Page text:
New friendships

Stories: We all have one

First-Year students build relationships through storytelling

“Stories are powerful – everybody has a story – and sharing them helps us break down barriers and form relationships,” said Jeff Rioux, the associate director of the Center for Public Service (CPS).

Rioux co-teaches the new First-Year Seminar (En)Countering Narratives: Storytelling, Identity, and Social Change with the director of CPS, Kim Davidson. CPS’s mission is to foster social justice through a variety of partnerships, including those made between the classroom and community. Davidson and Rioux created the course as a way to model and inspire community-based learning.

The community-based learning component of the course was designed in partnership with the Work-Ready program of the South Central Community Action Program (SCCAP), which offers individuals support to break down barriers to employment. As part of a six-week program called the “Storytelling Institute,” 15 Gettysburg students and 12 Work-Ready participants did just that—told their stories.

“Many of the goals we had for our first-year students and the goals Work-Ready Program had for their clients overlapped,” said Davidson. “We both aimed to build communication skills, improve confidence, develop empathy, enhance critical thinking skills and develop relationships between people whose racial, economic, or religious background may differ.”

First year seminar student

Rioux and Davidson led activities, which enabled the group to share stories and experiences, exposing unexpected commonalities. "By telling and analyzing personal stories, we encouraged participants to make sense of their own experiences and identities, working to connect the personal with the political, the individual with the social,” explained Davidson.

Petey Brainard ’20 said he appreciated the immediate connections that formed through the course. “I was walking in town one night, and I saw this big guy walking down the street—I knew immediately that it was Bill from Work-Ready,” said Brainard. “We had made a really quick friendship through the Storytelling Institute. I ran right up to him and gave him a giant hug and we talked, right in the street, for a long time.”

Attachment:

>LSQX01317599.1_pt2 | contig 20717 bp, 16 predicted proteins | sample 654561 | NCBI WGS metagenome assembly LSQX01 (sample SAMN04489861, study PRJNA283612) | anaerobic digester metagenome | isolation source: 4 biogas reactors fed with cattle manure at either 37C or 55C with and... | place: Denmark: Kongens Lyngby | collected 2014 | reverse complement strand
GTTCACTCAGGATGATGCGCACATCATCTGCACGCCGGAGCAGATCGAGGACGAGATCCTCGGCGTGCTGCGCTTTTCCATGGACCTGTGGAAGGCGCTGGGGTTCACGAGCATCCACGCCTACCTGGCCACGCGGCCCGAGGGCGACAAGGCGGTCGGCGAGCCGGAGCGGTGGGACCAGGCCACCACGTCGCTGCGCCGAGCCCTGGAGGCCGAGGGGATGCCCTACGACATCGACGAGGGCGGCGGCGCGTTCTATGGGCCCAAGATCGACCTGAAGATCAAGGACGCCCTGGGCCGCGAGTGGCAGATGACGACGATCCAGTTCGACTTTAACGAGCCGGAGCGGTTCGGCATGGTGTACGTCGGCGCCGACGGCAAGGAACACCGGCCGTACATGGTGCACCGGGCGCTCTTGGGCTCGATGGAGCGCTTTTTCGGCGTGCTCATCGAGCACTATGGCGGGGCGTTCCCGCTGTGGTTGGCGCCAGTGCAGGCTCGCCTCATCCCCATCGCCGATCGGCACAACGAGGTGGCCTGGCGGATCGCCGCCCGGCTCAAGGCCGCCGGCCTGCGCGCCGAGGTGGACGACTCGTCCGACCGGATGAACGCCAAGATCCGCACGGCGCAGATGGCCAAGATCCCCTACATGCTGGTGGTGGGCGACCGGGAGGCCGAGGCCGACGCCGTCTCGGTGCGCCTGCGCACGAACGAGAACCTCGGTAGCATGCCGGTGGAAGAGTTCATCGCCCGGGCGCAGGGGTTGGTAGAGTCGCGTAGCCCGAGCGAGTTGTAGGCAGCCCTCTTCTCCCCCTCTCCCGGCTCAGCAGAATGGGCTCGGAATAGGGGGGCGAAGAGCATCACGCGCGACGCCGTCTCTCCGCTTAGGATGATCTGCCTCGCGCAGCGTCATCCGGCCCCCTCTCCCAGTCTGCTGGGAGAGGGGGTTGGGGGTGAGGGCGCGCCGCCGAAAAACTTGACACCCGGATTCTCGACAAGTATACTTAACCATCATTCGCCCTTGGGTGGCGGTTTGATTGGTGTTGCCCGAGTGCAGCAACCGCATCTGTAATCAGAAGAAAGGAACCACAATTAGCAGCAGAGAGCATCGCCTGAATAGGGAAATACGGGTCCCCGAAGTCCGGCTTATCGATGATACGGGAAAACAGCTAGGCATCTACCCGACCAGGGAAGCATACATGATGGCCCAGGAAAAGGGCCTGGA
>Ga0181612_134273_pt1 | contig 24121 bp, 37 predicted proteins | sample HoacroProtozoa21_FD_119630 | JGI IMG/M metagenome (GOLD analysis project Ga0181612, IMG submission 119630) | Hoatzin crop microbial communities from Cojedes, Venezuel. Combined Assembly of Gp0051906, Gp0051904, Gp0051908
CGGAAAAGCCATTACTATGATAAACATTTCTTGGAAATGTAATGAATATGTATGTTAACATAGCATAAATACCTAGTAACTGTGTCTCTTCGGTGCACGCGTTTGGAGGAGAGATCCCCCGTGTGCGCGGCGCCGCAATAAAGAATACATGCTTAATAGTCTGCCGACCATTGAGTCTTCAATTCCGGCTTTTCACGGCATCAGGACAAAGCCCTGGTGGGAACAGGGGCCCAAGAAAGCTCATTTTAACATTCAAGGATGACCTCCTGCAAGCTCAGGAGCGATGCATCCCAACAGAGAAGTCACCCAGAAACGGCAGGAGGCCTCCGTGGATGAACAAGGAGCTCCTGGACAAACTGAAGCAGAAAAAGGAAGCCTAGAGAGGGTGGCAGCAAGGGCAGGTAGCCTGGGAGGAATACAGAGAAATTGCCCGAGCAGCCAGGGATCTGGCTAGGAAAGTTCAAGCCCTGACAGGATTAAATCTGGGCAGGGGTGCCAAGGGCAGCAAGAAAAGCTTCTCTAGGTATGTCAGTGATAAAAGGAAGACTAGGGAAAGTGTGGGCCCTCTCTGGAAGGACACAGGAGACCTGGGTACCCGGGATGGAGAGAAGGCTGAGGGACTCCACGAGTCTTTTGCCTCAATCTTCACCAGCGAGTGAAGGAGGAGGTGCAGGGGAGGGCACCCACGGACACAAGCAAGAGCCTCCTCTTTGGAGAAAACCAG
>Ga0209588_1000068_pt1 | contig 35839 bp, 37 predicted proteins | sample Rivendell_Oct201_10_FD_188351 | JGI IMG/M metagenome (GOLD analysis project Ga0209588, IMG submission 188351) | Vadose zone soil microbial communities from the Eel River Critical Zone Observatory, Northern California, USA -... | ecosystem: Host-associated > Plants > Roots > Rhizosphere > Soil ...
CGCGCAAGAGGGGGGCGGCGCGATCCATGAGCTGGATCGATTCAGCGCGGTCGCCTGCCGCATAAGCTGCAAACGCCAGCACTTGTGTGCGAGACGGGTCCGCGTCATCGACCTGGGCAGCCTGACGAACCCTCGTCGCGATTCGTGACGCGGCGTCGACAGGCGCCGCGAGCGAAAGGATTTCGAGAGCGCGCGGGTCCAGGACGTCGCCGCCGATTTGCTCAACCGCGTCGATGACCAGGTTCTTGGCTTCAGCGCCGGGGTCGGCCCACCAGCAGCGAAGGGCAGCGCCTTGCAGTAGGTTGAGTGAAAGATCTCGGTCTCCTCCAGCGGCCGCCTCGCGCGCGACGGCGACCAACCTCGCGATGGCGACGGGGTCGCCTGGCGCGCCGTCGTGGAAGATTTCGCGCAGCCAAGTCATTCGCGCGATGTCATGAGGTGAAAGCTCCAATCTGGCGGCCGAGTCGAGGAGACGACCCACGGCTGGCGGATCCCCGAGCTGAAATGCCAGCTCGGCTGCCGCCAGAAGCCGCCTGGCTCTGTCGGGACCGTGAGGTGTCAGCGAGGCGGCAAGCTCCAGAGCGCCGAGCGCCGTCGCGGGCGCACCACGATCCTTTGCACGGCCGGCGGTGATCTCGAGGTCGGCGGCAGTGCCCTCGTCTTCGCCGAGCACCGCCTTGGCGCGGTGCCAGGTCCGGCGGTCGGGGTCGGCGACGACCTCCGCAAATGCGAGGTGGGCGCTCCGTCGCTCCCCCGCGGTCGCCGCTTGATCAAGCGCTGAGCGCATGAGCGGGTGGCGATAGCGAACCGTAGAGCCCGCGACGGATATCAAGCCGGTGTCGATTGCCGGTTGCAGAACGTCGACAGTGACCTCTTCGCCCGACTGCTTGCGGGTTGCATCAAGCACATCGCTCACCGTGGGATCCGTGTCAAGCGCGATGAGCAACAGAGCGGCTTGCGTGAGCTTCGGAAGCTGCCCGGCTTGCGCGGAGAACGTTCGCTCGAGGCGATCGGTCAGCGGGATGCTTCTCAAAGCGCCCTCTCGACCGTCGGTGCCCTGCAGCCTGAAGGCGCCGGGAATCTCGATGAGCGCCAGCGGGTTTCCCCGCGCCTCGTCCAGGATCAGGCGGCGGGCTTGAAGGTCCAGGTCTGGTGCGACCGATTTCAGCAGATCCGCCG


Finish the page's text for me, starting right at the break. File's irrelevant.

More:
At the storytelling institute

The Storytelling Institute culminated in a project where pairs participated in StoryCorps' #WhoWeAre initiative, recording interviews focused on a commonality. Significant connections were made as stories about pets, four wheeling, and cooking led to reflection on challenging topics such as reconciliation, regret, addiction, family dynamics, sexuality and the loss of loved ones.

Listen to more stories on the course page.

In addition to facilitating community-based partnerships, the FYS course served to create a cohesive group dynamic through the medium of storytelling. Bolstered through their shared classroom experiences, friendships formed in the FYS classroom are likely to last through students’ four years at Gettysburg.

“By the end of the class, we were all very close as a class, and I felt comfortable sharing almost anything about myself with my peers,” said Brainard. “The class atmosphere was conducive to learning about the social justice issues, but also learning about each other as students from different backgrounds, and growing as people as a result.”

New friendsThe student growth through this course was evident to Rioux and Davidson as instructors. The seminar will be offered again this coming fall, granting a new crop first-year students the opportunity to develop an awareness of the realities that face the Adams County community.

“As students begin to understand the way in which oppression is enforced or dismantled through storytelling, we hope the relationships they develop in and out of the classroom will also serve as fundamental in their coming years in Gettysburg,” said Rioux.

Find out more about First-year Seminars at Gettysburg.


Founded in 1832, Gettysburg College is a highly selective four-year residential college of liberal arts and sciences with a strong academic tradition. Alumni include Rhodes Scholars, a Nobel laureate, and other distinguished scholars. The college enrolls 2,600 undergraduate students and is located on a 200-acre campus adjacent to the Gettysburg National Military Park in Pennsylvania.

Article by Megan Decker ’17, communications and marketing intern

Contact: Carina Sitkus, senior assistant director of communications, 717.337.6803

Posted: Fri, 21 Apr 2017

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